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Franco Battiato - L'Era Del Cinghiale Bianco CD (album) cover


Franco Battiato


Rock Progressivo Italiano

3.37 | 34 ratings

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RIO/Avant/Zeuhl Team
4 stars When this album was released, back in 1979, it came as a surprise to those who knew Franco Battiato as a wacky, avant-garde artist known for near-unlistenable records - such as its predecessor, the notorious L'Egitto prima delle sabbie. However, L'era del cinghiale bianco (a title referring to both Celtic and Hindu mythology, in which the wild boar was a symbol of spiritual renewal) took the Italian music scene by storm, even if it did not become a massive hit like its followers eventually did. Neatly packaged in a stylish cover brimming with all kinds of esoteric symbols, it features music that is at the same time accessible and sophisticated, Battiato's distinctive vocals, redolent of the Middle East, and his trademark lyrical style, a brilliant mixture of the nonsense and the cultivated. While you do not need to understand Italian to appreciate Battiato's music, it is undeniable that, if you don't, you are missing out on something - though his voice is fascinating even without having a clue of what he is singing about. I believe not enough has been said about how innovative Battiato's singing style has been for the Italian music scene, where singers are usually expected to have either very pleasant and melodic, or very theatrical voices. In some ways, Battiato's style can be compared to another great innovator's, Lucio Battisti (not yet included in the database at the time of writing) - neither gifted with powerful lungs, but both aware of the effectiveness of using one's voice as an additional instrument, and of the frequent superiority of expressiveness versus mere power.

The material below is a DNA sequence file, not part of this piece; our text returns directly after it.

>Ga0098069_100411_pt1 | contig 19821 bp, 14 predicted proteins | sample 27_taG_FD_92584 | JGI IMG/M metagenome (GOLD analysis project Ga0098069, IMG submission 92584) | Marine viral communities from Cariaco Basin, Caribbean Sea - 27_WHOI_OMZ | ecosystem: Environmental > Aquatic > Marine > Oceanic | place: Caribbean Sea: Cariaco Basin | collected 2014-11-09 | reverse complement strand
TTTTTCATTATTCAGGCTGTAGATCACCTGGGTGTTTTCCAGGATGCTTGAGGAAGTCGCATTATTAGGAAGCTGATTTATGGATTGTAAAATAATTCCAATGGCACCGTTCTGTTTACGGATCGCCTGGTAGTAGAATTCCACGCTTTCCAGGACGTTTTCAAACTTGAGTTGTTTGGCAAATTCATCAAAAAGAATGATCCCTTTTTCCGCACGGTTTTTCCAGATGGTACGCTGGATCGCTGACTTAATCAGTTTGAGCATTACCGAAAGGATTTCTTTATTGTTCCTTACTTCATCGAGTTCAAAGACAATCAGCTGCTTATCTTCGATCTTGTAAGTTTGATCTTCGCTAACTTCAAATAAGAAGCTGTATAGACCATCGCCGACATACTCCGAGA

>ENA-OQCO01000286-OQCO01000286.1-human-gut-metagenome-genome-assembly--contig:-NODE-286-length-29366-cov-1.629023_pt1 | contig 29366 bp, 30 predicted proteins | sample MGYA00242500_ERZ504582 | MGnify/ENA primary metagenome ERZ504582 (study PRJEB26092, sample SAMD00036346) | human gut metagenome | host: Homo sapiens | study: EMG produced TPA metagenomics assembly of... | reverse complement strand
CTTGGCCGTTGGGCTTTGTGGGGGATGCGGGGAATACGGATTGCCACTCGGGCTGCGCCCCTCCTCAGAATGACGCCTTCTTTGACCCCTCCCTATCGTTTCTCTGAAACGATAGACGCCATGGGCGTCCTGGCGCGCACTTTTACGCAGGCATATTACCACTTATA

One of the things I have always loved about Battiato's lyrics is their strong visual quality, very evident on the album's title-track (introduced by an awesome, utterly memorable violin riff), which conjures up images of exotic cities like Tunis and Damascus; while Strade dell'Est (whose strong rhythmic beat is vaguely reminiscent of a train) takes us on a journey through Central Asia, though hidden cities, crowded markets, and ancient legends. On the other hand, the mellow, hypnotic Il re del mondo references the theory of René Guénon about the 'spiritual centre' of the world, and its negative effects on free choice. Album closer Stranizza d'amuri, sung by the artist in his native Sicilian dialect, is somewhat older than the other tracks, having been written in 1975 (it is also included in the compilation La convenzione). Luna indiana is a beautiful, mostly instrumental, piano-based track, and the atmospheric Pasqua etiope is basically a prayer sung in Latin.

While prog purists may frown upon Battiato's move, open-minded music fans will find a lot to love in this intriguing, sophisticated album. In spite of its superficial 'poppy' feel, L'era del cinghiale bianco has many layers, which will unfold upon repeated listens. Granted, it is not 'conventional' prog by any means, and as such may be found disappointing by those who expect 20-minute epics, or wild time signature shifts. Knowledge of Italian is a bonus (unless one day I decide to translate the lyrics), but in no way essential to enjoy Franco Battiato's mesmerising musical world. Four solid stars from this reviewer.

Raff | 4/5 |


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